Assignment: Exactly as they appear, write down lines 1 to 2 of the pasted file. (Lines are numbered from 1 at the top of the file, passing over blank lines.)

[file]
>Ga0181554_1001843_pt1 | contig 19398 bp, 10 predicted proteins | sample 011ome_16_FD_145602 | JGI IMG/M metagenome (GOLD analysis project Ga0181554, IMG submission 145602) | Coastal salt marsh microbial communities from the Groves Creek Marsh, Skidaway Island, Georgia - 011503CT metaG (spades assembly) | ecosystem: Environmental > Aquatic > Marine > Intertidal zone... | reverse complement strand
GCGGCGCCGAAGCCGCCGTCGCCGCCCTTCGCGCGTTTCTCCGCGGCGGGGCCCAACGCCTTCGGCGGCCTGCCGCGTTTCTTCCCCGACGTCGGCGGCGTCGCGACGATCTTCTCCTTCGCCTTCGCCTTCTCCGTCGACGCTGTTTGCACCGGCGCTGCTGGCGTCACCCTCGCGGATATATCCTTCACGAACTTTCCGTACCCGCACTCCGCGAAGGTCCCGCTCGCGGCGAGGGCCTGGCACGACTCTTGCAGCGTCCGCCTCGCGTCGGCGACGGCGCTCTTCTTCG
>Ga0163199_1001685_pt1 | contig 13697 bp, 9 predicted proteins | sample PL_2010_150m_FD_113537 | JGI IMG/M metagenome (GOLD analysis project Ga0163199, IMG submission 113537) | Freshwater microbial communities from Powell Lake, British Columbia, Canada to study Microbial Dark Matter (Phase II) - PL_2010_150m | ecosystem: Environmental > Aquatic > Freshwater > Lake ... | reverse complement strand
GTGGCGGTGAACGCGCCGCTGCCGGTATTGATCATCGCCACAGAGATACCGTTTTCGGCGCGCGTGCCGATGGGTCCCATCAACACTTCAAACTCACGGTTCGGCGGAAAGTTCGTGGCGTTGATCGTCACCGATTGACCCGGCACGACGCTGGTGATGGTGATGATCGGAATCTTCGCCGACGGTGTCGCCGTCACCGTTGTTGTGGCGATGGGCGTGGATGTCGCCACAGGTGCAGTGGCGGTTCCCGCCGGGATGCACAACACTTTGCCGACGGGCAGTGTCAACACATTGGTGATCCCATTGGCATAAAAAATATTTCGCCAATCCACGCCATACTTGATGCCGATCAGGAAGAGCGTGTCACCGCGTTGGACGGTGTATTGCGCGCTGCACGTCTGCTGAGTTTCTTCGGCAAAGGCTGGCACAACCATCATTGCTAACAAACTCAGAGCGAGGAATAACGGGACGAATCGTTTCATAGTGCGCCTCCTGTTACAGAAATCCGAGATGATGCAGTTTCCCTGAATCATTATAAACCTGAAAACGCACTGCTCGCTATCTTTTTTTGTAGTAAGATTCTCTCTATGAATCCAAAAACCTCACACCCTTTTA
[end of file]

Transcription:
>Ga0181554_1001843_pt1 | contig 19398 bp, 10 predicted proteins | sample 011ome_16_FD_145602 | JGI IMG/M metagenome (GOLD analysis project Ga0181554, IMG submission 145602) | Coastal salt marsh microbial communities from the Groves Creek Marsh, Skidaway Island, Georgia - 011503CT metaG (spades assembly) | ecosystem: Environmental > Aquatic > Marine > Intertidal zone... | reverse complement strand
GCGGCGCCGAAGCCGCCGTCGCCGCCCTTCGCGCGTTTCTCCGCGGCGGGGCCCAACGCCTTCGGCGGCCTGCCGCGTTTCTTCCCCGACGTCGGCGGCGTCGCGACGATCTTCTCCTTCGCCTTCGCCTTCTCCGTCGACGCTGTTTGCACCGGCGCTGCTGGCGTCACCCTCGCGGATATATCCTTCACGAACTTTCCGTACCCGCACTCCGCGAAGGTCCCGCTCGCGGCGAGGGCCTGGCACGACTCTTGCAGCGTCCGCCTCGCGTCGGCGACGGCGCTCTTCTTCG